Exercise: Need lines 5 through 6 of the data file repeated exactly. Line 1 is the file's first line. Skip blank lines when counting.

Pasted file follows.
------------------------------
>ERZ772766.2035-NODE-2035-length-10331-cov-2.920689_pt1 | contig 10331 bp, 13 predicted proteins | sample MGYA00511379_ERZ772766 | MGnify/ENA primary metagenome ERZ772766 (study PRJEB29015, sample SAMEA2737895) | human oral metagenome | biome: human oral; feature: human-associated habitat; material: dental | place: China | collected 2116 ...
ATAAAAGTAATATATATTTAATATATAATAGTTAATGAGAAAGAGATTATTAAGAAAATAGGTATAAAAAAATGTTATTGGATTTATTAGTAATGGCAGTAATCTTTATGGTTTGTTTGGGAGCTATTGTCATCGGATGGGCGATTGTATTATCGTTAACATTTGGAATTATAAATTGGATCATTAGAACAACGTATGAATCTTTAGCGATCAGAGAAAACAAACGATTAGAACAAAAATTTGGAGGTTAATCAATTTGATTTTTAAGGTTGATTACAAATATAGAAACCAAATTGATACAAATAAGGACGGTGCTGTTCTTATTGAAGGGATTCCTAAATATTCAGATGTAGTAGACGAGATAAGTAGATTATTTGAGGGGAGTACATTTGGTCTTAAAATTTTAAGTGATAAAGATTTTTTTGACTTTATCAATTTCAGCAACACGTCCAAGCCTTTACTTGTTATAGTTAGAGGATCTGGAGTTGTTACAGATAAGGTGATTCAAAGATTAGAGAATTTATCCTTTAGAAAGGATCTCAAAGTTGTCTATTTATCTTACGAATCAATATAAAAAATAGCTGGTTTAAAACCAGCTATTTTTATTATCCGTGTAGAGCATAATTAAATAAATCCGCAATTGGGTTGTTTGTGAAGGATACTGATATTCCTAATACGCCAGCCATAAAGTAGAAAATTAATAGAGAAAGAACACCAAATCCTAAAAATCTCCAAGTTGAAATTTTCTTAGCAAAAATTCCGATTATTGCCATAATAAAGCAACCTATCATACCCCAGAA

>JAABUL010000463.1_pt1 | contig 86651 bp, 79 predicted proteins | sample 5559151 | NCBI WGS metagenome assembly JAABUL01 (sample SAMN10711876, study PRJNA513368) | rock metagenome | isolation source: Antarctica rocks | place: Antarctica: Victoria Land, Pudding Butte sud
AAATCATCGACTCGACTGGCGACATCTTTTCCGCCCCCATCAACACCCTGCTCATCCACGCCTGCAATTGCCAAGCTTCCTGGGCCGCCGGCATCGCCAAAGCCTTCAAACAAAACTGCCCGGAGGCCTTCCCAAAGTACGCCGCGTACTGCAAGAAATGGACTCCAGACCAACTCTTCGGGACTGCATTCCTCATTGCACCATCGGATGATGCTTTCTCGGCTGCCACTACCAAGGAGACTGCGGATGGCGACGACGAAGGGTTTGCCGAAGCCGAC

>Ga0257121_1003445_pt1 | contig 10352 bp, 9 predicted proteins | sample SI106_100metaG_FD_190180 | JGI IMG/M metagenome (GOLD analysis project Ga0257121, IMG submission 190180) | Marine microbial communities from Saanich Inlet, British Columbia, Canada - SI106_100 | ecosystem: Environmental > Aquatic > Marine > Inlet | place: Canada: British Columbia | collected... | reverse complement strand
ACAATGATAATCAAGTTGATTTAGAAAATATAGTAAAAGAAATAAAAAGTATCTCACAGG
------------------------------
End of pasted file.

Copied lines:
>Ga0257121_1003445_pt1 | contig 10352 bp, 9 predicted proteins | sample SI106_100metaG_FD_190180 | JGI IMG/M metagenome (GOLD analysis project Ga0257121, IMG submission 190180) | Marine microbial communities from Saanich Inlet, British Columbia, Canada - SI106_100 | ecosystem: Environmental > Aquatic > Marine > Inlet | place: Canada: British Columbia | collected... | reverse complement strand
ACAATGATAATCAAGTTGATTTAGAAAATATAGTAAAAGAAATAAAAAGTATCTCACAGG